• You have too much sense of responsibility: You take on too much responsibility for your work and your children. Your strong urge to control can weaken your communication and teamwork. Your colleagues might feel that you’re micromanaging. Or that you don’t give them enough responsibility. That you’re not letting them make mistakes and learn from them. Your colleagues will then feel demotivated or not do their share of the work because they know you’ll re-do it all anyway. 
  • You have difficulties in your relationships: The above points cause you to have difficulties in relationships. It’s especially true if it’s combined with the pleaser personality and trouble saying “no”.
  • Your fear is stopping you: When you prioritize perfect results, you can miss out on opportunities at work. Your fears (of failure) and the extra work you put in instead of going for a drink with your colleagues, can lead you to miss out on a chance to network. Being visible and networking is also crucial to your future career. Or you might be scared to take the unknown path that can lead to new opportunities. 
  • You can miss out on a promotion: You’re often seen as an expert and your boss wants to keep you in your function because you’re so valuable to the team. Or, you might be waiting to learn EVERYTHING perfectly before you feel ready to put yourself forward for promotion. Neither of these situations will propel you into an exciting future. 
  • You are procrastinating: Because you want to do everything perfectly, you don’t start. You’re afraid that you won’t master your task and can’t motivate yourself to get going. Instead, you are busy with trivial things and then experience stress to meet the deadline.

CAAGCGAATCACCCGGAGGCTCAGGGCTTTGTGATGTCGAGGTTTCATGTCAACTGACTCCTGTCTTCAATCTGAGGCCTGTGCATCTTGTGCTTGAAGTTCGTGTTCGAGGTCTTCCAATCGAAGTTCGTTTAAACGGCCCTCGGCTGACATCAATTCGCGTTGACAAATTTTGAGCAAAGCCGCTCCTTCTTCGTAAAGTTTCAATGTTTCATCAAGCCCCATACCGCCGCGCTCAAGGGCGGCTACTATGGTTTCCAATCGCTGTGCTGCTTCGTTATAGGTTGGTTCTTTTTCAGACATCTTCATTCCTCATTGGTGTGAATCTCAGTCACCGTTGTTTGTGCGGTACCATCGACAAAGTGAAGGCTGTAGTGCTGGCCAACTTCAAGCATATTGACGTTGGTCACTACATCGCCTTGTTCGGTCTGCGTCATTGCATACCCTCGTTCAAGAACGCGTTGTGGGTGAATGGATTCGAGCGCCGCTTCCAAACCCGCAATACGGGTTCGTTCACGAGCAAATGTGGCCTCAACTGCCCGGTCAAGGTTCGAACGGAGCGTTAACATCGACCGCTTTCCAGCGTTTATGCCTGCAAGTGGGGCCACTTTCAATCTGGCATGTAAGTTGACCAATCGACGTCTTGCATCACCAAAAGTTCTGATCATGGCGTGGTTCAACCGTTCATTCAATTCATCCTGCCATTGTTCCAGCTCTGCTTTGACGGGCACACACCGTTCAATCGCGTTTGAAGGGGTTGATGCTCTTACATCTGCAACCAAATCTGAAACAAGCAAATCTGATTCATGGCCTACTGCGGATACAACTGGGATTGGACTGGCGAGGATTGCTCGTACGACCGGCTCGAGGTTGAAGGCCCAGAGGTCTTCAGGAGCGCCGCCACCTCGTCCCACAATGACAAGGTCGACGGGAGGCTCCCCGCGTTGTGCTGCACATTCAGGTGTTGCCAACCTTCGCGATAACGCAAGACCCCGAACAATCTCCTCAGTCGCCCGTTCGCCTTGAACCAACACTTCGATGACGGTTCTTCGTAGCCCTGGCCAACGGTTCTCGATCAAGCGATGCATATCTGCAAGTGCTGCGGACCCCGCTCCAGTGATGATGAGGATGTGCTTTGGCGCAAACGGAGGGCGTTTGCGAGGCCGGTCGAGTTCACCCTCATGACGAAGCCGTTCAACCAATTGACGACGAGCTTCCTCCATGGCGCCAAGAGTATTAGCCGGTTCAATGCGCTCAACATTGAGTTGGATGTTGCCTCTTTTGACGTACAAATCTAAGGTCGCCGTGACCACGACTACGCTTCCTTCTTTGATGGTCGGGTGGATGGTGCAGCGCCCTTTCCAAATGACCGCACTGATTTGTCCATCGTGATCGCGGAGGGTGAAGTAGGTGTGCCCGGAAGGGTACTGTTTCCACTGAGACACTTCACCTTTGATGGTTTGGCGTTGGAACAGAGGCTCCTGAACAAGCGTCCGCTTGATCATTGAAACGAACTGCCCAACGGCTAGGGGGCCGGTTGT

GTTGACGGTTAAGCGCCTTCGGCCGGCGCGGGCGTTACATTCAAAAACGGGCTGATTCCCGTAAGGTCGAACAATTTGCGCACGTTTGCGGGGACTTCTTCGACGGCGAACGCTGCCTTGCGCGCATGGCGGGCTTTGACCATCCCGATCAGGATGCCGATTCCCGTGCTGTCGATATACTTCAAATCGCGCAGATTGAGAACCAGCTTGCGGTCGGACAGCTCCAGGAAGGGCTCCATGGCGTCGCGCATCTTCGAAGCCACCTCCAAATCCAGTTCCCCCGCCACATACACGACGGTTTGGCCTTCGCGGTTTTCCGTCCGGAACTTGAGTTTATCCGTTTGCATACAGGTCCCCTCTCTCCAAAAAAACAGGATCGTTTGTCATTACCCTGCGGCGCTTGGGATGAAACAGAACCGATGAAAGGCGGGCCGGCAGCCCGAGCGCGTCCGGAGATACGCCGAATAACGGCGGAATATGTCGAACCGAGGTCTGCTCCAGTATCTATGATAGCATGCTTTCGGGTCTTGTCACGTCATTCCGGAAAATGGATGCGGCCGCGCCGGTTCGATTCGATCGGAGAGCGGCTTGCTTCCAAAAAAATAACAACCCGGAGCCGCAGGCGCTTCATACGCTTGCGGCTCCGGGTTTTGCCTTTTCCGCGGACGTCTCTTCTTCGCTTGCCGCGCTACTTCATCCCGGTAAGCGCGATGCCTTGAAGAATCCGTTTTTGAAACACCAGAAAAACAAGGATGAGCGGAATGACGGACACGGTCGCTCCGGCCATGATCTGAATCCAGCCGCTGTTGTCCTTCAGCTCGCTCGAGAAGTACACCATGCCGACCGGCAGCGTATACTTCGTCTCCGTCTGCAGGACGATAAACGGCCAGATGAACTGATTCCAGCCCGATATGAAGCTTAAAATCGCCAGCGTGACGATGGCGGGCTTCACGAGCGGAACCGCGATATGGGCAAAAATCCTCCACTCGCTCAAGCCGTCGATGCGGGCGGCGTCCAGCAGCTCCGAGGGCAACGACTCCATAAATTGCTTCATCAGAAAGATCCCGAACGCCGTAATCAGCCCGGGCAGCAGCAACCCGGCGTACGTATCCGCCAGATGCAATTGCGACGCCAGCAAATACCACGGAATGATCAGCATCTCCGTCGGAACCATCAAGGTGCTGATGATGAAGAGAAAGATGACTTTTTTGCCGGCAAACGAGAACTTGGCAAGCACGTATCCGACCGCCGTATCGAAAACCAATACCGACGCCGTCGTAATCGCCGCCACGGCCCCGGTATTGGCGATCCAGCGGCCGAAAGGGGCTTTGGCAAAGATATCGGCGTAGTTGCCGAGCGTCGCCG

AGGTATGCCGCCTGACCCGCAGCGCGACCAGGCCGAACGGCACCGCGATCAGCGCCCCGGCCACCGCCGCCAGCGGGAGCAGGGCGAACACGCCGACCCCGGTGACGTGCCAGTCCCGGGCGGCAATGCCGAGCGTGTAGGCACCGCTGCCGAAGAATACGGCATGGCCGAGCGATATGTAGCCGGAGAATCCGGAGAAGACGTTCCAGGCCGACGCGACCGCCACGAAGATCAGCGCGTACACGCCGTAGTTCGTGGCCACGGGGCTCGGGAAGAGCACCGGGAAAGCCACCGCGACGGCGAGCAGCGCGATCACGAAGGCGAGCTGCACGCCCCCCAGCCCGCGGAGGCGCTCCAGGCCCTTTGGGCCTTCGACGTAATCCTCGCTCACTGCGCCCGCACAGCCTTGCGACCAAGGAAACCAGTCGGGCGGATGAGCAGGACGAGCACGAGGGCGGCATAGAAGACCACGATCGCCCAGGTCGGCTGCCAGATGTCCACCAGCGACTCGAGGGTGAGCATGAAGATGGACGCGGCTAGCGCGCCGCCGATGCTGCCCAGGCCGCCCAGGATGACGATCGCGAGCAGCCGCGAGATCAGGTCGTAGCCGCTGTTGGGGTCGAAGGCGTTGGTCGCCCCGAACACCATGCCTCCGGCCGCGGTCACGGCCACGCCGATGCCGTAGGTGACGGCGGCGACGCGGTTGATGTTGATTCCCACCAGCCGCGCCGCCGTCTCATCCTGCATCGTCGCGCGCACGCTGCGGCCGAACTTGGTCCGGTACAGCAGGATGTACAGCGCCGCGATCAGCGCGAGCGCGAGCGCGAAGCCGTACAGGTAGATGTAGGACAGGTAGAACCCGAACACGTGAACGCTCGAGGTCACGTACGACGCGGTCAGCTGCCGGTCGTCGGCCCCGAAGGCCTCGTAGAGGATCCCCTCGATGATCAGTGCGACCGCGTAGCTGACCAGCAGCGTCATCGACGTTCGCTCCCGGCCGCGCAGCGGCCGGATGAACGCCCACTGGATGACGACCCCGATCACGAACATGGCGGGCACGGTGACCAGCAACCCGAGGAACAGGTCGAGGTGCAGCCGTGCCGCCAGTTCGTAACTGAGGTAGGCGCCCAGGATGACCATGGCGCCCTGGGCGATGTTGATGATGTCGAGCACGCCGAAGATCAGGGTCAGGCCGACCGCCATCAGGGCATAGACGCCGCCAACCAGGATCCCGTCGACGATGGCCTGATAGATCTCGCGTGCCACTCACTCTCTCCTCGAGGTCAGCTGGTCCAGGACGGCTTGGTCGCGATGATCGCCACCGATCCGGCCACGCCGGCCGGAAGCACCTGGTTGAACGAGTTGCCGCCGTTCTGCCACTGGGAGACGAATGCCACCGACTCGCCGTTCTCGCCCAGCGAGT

What has your inner voice limited you to do? What things do you continue to overdo to satisfy your perfectionist streak?

How to manage your perfectionism to benefit you

Despite all the negatives, there are ways to make your perfectionism work for you and not take over your life. Remember, your perfectionism has helped you get this far. Managing it, and putting it down a notch, can help you move towards a better future. It’s not about removing it completely.   

Your perfectionism can manifest itself in different areas of your life. In some professions, like surgeons, lawyers or accountants, it’s very important to be a perfectionist. People’s lives, sometimes literally, can depend on it. But perhaps there are other areas where you don’t have to be a perfectionist to such a high level. 

To slightly start changing your perfectionism behaviour, reflect on the following questions:  

  • In what areas of your life can you reduce your perfectionism? 
  • In what areas are the costs of your perfectionism too high? 
  • Are there areas of your life where the return you get, vs. the effort you put into it, is not worth it? For instance, is it worth spending another two hours on a report? Will that extra work bring added value, and if so, how much? 
  • What tasks can you delegate? 
  • What can you do if the tasks you’ve delegated are not on the right track? How can you help the person you’ve delegated your task to, to help them learn and grow?  

When you challenge parts of your perfectionist thinking, you begin to take control. Becoming a healthy perfectionist will open up your future. 

Conquer your unhealthy perfectionism through coaching and gain confidence.

The long-term solution to conquer your unhealthy perfectionism is to map out your talents, values, needs and strengths. It will give you a confidence boost and you will look at yourself in a much more positive way. You will start believing in yourself, your self-image will improve and you’ll become more assertive. As a result, you will stand up for what is important to you. 

Working together with a coach makes this process easier and quicker, and you will feel more empowered. As a coach, I help you find your pitfalls and which situations are difficult for you. Together we look at how you can deal with them differently. It will make your life and work a lot more pleasant. Small adjustments often give amazing results.

Do you want support to become a healthy perfectionist and propel your life forwards?

Book Your Free Discovery Call Today!

by Marie Dewulf – Photo by Windows on Unsplash